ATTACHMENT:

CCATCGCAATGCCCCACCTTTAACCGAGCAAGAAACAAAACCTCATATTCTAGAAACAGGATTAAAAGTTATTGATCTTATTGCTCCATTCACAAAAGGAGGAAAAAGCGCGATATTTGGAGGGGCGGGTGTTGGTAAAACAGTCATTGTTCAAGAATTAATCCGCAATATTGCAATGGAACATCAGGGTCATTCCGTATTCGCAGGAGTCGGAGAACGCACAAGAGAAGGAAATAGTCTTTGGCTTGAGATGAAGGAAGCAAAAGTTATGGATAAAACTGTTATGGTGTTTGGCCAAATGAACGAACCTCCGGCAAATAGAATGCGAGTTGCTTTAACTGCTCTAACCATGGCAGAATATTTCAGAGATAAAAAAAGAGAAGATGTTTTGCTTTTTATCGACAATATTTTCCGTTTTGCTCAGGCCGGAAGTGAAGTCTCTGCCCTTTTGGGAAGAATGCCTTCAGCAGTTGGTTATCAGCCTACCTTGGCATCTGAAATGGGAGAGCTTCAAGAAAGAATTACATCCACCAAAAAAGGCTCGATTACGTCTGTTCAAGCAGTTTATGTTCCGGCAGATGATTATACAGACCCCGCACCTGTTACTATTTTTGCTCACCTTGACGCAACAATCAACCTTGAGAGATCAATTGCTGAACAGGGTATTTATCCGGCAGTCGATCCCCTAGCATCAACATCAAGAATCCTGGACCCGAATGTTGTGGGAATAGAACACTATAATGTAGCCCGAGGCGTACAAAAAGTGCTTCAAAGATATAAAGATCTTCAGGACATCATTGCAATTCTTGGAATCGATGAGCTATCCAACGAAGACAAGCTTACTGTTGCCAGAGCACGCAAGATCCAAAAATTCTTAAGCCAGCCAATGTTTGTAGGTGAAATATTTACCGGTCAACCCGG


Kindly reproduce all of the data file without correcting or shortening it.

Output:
CCATCGCAATGCCCCACCTTTAACCGAGCAAGAAACAAAACCTCATATTCTAGAAACAGGATTAAAAGTTATTGATCTTATTGCTCCATTCACAAAAGGAGGAAAAAGCGCGATATTTGGAGGGGCGGGTGTTGGTAAAACAGTCATTGTTCAAGAATTAATCCGCAATATTGCAATGGAACATCAGGGTCATTCCGTATTCGCAGGAGTCGGAGAACGCACAAGAGAAGGAAATAGTCTTTGGCTTGAGATGAAGGAAGCAAAAGTTATGGATAAAACTGTTATGGTGTTTGGCCAAATGAACGAACCTCCGGCAAATAGAATGCGAGTTGCTTTAACTGCTCTAACCATGGCAGAATATTTCAGAGATAAAAAAAGAGAAGATGTTTTGCTTTTTATCGACAATATTTTCCGTTTTGCTCAGGCCGGAAGTGAAGTCTCTGCCCTTTTGGGAAGAATGCCTTCAGCAGTTGGTTATCAGCCTACCTTGGCATCTGAAATGGGAGAGCTTCAAGAAAGAATTACATCCACCAAAAAAGGCTCGATTACGTCTGTTCAAGCAGTTTATGTTCCGGCAGATGATTATACAGACCCCGCACCTGTTACTATTTTTGCTCACCTTGACGCAACAATCAACCTTGAGAGATCAATTGCTGAACAGGGTATTTATCCGGCAGTCGATCCCCTAGCATCAACATCAAGAATCCTGGACCCGAATGTTGTGGGAATAGAACACTATAATGTAGCCCGAGGCGTACAAAAAGTGCTTCAAAGATATAAAGATCTTCAGGACATCATTGCAATTCTTGGAATCGATGAGCTATCCAACGAAGACAAGCTTACTGTTGCCAGAGCACGCAAGATCCAAAAATTCTTAAGCCAGCCAATGTTTGTAGGTGAAATATTTACCGGTCAACCCGG